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Solving the New Equation for Advanced Analytics Talent
Executive Summary
  • In the next two years, the global supply of advanced analytics talent will double, with India’s talent pool growing especially quickly.
  • In the US, talent shortages will persist for experienced hires and certain key jobs, like data engineers and architects.
  • Companies will struggle to hire experts away from the analytically mature sectors that are the most attractive to employees and that themselves plan to expand quickly.
  • A successful tiered talent strategy incorporates new hires and internal retraining, while also tapping data hubs, third-party service firms and crowdsourcing.

Innovation in analytics is a priority for almost every organization today. Yet bottlenecks in the key areas of talent, data and analytics strategy often block progress. In order to better understand the talent bottleneck and how to release it, Bain & Company assessed the global market for analytics talent—both supply and demand—interviewing practitioners and experts, reviewing job boards and professional community listings, and studying educational program statistics.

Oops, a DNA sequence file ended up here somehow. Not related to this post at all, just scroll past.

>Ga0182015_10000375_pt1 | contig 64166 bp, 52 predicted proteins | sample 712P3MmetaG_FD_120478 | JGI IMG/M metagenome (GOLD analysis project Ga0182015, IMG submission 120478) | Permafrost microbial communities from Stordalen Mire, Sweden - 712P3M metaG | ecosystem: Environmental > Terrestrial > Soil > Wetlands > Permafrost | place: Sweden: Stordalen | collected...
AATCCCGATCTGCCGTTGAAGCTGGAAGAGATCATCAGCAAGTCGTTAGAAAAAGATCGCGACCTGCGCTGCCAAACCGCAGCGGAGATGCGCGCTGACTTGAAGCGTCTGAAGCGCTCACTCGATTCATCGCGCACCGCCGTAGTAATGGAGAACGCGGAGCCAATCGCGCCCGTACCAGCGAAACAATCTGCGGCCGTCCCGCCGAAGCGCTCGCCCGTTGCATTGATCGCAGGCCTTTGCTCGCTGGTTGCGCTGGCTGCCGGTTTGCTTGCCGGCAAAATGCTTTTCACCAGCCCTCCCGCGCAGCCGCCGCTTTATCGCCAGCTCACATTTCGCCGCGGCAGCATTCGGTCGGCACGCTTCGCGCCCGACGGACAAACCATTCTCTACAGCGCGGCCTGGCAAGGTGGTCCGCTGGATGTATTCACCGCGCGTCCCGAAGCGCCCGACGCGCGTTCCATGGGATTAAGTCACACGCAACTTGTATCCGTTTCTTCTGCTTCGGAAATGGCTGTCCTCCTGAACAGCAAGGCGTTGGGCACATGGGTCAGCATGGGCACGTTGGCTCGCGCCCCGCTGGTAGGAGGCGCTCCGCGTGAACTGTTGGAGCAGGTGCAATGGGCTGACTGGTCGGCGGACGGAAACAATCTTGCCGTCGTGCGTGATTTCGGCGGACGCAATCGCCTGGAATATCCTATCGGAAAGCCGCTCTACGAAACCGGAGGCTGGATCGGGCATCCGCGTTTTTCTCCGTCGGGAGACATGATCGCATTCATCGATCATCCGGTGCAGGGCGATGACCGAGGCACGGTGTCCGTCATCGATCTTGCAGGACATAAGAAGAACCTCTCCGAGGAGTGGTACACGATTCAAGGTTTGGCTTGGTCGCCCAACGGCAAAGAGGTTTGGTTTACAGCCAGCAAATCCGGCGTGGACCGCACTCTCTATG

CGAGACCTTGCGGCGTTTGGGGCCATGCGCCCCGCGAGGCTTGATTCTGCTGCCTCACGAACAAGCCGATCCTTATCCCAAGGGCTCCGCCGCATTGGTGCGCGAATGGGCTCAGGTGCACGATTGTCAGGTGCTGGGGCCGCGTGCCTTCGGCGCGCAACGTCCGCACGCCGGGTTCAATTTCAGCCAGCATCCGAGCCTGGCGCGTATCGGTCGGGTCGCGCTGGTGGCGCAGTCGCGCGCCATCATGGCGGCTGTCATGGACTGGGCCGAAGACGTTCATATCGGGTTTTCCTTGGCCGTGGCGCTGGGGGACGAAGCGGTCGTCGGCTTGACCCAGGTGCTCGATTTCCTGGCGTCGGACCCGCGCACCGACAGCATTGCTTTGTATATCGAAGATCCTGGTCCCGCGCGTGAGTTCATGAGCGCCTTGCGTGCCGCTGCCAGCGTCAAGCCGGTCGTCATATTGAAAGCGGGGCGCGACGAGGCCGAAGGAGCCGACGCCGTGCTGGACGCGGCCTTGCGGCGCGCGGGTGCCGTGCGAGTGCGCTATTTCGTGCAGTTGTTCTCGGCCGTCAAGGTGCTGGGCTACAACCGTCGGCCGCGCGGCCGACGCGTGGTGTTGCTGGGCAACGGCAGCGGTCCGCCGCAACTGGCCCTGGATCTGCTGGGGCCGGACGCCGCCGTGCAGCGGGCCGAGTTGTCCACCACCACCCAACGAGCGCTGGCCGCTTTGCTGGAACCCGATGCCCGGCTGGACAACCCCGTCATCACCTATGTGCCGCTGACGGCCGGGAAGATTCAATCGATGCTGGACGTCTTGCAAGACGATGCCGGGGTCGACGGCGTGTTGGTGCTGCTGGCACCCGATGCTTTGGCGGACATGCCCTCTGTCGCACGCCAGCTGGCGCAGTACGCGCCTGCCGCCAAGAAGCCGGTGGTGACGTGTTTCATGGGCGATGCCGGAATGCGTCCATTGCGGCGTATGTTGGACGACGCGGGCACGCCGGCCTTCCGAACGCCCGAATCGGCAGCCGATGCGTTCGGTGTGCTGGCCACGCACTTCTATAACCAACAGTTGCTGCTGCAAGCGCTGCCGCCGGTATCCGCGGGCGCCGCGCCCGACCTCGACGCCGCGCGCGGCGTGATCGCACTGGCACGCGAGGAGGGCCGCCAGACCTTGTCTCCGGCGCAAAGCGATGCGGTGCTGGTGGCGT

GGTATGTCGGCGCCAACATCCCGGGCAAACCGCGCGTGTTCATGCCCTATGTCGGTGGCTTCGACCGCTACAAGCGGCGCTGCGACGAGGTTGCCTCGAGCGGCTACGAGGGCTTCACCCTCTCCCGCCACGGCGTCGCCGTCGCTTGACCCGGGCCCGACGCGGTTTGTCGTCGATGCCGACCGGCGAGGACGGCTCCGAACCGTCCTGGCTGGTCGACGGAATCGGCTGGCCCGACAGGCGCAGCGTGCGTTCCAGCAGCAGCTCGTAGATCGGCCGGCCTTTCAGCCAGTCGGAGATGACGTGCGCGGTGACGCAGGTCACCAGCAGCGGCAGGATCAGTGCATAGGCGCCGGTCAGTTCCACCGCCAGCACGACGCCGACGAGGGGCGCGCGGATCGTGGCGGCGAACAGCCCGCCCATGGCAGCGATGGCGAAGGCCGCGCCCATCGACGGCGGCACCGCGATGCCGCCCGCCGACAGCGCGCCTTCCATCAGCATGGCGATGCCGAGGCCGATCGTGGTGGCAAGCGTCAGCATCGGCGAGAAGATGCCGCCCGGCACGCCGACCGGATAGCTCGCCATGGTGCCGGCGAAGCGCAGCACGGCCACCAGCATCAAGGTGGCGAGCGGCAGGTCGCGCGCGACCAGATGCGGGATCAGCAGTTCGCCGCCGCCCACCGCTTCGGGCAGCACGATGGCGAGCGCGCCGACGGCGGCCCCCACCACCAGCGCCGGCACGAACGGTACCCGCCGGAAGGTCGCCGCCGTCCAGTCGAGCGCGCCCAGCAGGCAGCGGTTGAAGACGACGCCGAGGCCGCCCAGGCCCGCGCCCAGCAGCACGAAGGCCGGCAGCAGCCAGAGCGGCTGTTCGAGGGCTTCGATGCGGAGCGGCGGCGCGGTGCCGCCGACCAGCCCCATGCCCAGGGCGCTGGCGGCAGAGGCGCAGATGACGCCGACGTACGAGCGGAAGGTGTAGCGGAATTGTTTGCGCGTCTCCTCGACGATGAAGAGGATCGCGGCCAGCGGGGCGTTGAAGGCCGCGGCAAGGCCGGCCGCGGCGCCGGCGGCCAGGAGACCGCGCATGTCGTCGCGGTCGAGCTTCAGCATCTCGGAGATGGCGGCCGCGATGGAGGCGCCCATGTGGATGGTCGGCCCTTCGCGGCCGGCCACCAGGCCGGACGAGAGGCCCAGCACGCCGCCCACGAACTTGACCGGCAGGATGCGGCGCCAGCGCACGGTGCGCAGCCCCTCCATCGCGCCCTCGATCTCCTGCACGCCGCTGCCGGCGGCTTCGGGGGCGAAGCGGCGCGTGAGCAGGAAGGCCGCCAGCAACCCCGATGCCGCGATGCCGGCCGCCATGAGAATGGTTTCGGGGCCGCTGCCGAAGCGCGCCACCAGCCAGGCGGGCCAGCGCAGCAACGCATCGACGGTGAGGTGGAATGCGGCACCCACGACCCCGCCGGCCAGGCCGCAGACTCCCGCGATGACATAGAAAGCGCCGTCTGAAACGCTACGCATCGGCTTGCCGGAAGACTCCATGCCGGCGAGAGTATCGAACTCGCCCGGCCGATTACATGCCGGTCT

We found a workforce on the verge of dramatic change.  

For years, companies have been stuck chasing either a limited supply of experienced professionals or new university graduates. Today, however, the global supply of advanced analytics talent is about to explode. By 2020, the advanced analytics talent pool is expected to reach 1 million people, up from half a million in 2018.

The growth in advanced analytics talent arises from a pivot in traditional and nontraditional education so rapid that it’s hard to find a historical precedent. The best comparison may be the 1990s, when India invested heavily in training programmers, especially in legacy systems, ahead of Y2K systems upgrades. That was when the subcontinent became the outsourcing giant it remains today.

Once again, India is taking the lead, but this time through a combination of retraining and a flood of graduates with advanced degrees in subjects suited to advanced analytics work, like computer science and data science. By the end of 2020, Bain estimates that India will have three times as many candidates for advanced analytics work as it did in 2018, expanding from 65,000 people to more than 200,000 in just two years. The analytics talent supply will climb in China, Western Europe and North America as well, but not quite as quickly.